Context 156 - September 2018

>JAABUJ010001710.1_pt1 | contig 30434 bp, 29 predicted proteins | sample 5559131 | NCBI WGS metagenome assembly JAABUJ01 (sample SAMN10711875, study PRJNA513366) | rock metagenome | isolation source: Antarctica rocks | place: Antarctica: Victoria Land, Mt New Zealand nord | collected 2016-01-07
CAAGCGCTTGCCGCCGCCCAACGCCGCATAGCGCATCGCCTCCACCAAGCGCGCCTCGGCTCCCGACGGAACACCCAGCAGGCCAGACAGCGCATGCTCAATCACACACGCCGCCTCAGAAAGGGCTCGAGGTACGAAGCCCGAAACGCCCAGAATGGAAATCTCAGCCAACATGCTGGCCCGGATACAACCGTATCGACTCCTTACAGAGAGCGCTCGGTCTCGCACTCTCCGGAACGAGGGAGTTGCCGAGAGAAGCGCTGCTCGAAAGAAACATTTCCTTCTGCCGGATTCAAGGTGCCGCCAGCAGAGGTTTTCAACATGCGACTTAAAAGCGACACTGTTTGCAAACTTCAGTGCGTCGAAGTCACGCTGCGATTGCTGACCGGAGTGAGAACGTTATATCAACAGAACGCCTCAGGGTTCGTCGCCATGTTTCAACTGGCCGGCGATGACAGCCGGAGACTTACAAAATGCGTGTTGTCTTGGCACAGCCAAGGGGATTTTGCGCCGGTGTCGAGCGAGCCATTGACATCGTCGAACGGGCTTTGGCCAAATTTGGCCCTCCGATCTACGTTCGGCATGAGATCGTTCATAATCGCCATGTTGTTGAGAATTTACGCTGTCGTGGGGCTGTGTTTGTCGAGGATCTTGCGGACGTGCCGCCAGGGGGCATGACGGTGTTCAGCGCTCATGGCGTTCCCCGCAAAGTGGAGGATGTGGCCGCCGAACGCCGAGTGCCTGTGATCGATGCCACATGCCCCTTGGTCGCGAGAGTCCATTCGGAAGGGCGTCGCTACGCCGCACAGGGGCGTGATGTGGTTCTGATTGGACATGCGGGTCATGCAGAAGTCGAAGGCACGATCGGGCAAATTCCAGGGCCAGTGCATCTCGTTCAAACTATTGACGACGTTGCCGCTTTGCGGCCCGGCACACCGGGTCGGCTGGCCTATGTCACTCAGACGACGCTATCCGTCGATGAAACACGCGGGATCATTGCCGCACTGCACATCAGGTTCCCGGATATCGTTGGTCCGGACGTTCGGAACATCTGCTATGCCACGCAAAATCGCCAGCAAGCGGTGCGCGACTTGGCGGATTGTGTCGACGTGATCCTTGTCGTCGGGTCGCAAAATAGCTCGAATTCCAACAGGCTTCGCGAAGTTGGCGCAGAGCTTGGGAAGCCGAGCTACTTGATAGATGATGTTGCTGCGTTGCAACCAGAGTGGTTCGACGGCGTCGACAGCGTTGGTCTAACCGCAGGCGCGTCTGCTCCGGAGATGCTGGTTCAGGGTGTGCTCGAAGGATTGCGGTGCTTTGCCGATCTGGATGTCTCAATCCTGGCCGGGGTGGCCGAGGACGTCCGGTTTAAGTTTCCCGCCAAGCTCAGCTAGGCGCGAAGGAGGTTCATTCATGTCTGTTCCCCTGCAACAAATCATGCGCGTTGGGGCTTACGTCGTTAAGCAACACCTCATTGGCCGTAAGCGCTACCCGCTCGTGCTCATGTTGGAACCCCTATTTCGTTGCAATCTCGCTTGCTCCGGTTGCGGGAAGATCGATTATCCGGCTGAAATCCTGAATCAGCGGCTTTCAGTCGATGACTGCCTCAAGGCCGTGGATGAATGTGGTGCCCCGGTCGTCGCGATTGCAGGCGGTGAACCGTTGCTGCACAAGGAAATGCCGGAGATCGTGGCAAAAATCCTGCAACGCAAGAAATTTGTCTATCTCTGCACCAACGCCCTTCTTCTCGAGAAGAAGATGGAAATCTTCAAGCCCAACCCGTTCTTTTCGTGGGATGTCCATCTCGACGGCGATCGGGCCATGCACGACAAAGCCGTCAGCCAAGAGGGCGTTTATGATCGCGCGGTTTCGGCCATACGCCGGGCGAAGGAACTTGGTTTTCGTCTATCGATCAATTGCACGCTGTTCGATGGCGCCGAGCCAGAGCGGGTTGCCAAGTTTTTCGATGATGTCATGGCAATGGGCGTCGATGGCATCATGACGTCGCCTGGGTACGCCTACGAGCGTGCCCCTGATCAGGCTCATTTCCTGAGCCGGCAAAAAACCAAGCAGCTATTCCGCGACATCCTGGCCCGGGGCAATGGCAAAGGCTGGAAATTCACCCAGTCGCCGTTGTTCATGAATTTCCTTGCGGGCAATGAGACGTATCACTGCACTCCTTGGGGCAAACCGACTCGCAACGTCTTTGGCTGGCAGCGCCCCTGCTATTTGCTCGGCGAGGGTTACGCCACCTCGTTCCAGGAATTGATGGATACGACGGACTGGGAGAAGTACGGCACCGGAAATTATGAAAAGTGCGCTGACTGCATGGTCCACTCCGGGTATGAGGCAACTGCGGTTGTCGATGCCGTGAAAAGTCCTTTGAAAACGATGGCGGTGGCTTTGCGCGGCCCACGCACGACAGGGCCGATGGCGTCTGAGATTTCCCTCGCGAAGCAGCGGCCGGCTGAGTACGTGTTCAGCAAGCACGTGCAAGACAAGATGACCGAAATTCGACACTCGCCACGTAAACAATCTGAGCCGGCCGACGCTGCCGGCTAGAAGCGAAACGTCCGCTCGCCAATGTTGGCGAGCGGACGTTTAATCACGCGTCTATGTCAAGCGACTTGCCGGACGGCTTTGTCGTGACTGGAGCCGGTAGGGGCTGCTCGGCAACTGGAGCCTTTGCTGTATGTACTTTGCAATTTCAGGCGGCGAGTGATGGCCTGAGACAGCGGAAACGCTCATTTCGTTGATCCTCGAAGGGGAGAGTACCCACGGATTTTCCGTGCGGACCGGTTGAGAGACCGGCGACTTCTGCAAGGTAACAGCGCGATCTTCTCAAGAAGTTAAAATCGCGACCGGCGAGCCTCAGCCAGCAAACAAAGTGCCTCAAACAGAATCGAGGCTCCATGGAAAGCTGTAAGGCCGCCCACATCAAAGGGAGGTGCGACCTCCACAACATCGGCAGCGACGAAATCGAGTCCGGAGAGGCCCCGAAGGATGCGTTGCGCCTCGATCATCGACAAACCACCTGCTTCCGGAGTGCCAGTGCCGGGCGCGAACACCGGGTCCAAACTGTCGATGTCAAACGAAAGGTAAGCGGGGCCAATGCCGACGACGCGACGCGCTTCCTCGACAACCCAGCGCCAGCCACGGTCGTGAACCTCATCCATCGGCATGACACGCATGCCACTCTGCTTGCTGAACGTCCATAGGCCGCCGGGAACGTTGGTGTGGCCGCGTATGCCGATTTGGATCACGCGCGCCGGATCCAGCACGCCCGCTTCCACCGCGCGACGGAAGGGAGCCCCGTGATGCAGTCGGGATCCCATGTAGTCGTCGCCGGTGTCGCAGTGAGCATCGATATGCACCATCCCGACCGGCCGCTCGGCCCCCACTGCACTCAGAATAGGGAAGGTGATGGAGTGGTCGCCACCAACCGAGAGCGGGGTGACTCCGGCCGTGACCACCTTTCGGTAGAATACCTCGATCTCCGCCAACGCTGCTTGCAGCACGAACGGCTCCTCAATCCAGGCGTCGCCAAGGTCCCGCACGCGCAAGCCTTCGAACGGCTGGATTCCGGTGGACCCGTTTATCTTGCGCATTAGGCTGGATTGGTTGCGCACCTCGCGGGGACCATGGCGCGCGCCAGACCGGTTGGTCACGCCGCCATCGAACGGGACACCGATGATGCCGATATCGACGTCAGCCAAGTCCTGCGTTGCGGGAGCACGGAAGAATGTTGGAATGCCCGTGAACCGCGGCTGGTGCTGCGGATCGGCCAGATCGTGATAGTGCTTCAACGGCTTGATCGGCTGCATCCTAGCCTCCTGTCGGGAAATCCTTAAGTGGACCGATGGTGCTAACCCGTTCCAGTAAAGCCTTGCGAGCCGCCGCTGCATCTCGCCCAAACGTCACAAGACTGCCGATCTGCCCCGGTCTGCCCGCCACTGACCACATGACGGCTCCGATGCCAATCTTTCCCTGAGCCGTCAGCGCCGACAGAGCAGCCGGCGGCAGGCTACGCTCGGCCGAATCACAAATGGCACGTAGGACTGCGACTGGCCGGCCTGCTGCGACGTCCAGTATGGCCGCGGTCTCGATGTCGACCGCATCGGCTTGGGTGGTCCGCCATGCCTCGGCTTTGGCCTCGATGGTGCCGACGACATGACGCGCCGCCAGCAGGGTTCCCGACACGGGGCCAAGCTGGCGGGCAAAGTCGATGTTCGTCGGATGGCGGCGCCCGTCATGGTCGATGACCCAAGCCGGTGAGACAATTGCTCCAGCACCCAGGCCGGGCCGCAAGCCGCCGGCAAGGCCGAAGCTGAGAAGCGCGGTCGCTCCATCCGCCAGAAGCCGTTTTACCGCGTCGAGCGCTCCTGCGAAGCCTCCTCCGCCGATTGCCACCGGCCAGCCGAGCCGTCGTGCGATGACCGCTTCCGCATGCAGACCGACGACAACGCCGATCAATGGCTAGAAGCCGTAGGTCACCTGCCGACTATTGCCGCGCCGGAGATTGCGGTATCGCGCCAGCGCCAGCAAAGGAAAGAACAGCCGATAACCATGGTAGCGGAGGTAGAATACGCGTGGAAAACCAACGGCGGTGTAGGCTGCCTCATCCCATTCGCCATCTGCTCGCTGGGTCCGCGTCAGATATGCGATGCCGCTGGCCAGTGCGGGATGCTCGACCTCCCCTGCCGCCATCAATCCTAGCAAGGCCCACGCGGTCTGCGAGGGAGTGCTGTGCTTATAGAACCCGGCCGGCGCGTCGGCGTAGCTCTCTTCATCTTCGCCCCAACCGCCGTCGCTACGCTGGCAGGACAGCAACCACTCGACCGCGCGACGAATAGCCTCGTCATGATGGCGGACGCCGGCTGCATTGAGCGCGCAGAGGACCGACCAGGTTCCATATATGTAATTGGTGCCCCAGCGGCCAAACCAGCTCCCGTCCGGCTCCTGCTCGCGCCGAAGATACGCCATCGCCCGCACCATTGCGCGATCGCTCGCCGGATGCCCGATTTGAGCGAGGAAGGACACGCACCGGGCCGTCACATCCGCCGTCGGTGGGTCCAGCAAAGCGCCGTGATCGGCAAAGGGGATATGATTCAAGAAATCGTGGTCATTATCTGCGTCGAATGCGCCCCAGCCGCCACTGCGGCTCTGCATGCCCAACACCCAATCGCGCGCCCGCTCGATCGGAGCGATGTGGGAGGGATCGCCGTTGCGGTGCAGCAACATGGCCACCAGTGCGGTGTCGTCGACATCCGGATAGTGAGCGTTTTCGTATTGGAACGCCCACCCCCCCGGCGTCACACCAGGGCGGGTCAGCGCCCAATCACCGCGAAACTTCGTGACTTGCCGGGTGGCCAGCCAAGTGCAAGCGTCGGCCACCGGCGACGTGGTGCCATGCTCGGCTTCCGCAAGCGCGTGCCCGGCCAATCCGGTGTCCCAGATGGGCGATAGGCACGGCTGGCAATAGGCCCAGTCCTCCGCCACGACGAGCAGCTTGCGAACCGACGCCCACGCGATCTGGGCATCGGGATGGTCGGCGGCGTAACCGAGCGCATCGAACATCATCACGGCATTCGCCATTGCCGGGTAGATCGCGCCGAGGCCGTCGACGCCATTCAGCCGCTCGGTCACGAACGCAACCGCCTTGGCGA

42 C O N T E X T 1 5 6 : S E P T E M B E R 2 0 1 8 An AACO member at the IHBC school Tom Cassidy, architectural conservation officer for Limerick City and County Council and founding chair of the Association of Architectural Conservation Officers (AACO), provides a personal account of the IHBC Annual School from south of the border. The AACO is the representative organisation for professionals with architectural conservation expertise who have been appointed in a number of local authorities in Ireland. And so to Belfast, a city I first visited in my university days as a member of the Association of Young Irish Archaeologists, and often since. Travel by train, tram and train again saw me arrive in time for the Thursday tours. Friday’s presentations and talks ran like clock- work. For a person from, technically, a foreign country it was interesting to hear mention of the ‘Decade of Centenaries’, which is all-embracing of our differing traditions and shared histories on the island of Ireland, and is just over half way through the relevant time span. Comments from the podium, and general discussion throughout the three days, revealed concerns about the general state of architectural conservation in the UK. One particular presen- tation, by Mona O’Rourke, focused on the plight facing Irish conservation specialists at local level. Even for one in the role since the first year of the protected structures legislation, the facts set out relating to numbers on the ground were sober- ing.While the vast majority of us are one-person operators, it is staggering to see that over 40 per cent of local authorities in the republic have no conservation expertise on their payroll. Personally, I welcome the IHBC’s interest in the role and work of the conservation officer in the republic and hope that the institute can assist in bringing about a less bleak situation. Throughout the school it was interesting to note the number of now British-based, Irish conservation experts in attendance who were driven from our shores by the fallout from the financial crisis. While it was wonderful to talk and catch up, it is clear that Ireland’s loss of these single- minded, ambitious, knowledgeable people has been Britain’s gain. Let us hope that there will be future opportunities for them to return with enhanced CVs and knowledge to benefit conservation in the republic. Some of the glories of Belfast’s architectural heritage featured prominently throughout the school, each with its own resonances of shared history. In the Lanyon Hall, Queen’s University Belfast, the noted conservation architect Dawson Stelfox formally launched the school in his capacity as deputy lord lieutenant of Belfast. As well as overseeing works at Queen’s in the past, he has recently been involved in a major project in my own area, where some €25 million of conservation and restoration work at Adare Manor was covered by declarations issued by the council, rather than through the planning permission process. The opportunity to exchange thoughts and compare projects was not missed. We were sur- rounded by portraits of distinguished academics and noted alumni, more than one reflecting the theme of ‘our shared heritage’. In City Hall a practical example of the results of communica- tion, negotiation, and transformation was seen. Deirdre Hargey, the newly elected, Sinn Féin, lord mayor welcomed us to the conference din- ner in a building once seen as a monument to the supremacy of unionism. The Saturday tours were eclectic in choice and destinations. I opted for the Ards Peninsula and found further insights to our islands’ shared his- tory. Our guide in Portaferry, Philippa Martin, brought us several examples of recent conserva- tion work, including projects aimed at reducing levels of dereliction and vacancy. These were all relevant to a person seeking to achieve the same objectives in Europe’s most westerly red-brick Georgian city. I will certainly be back for further annual schools, knowing that there is much to be learnt, and willing to contribute – even if only from the floor. Conservation Office, Limerick City and County Council Tom Cassidy: we look forward to the exiles returning. (Photo: Shone Cassidy)

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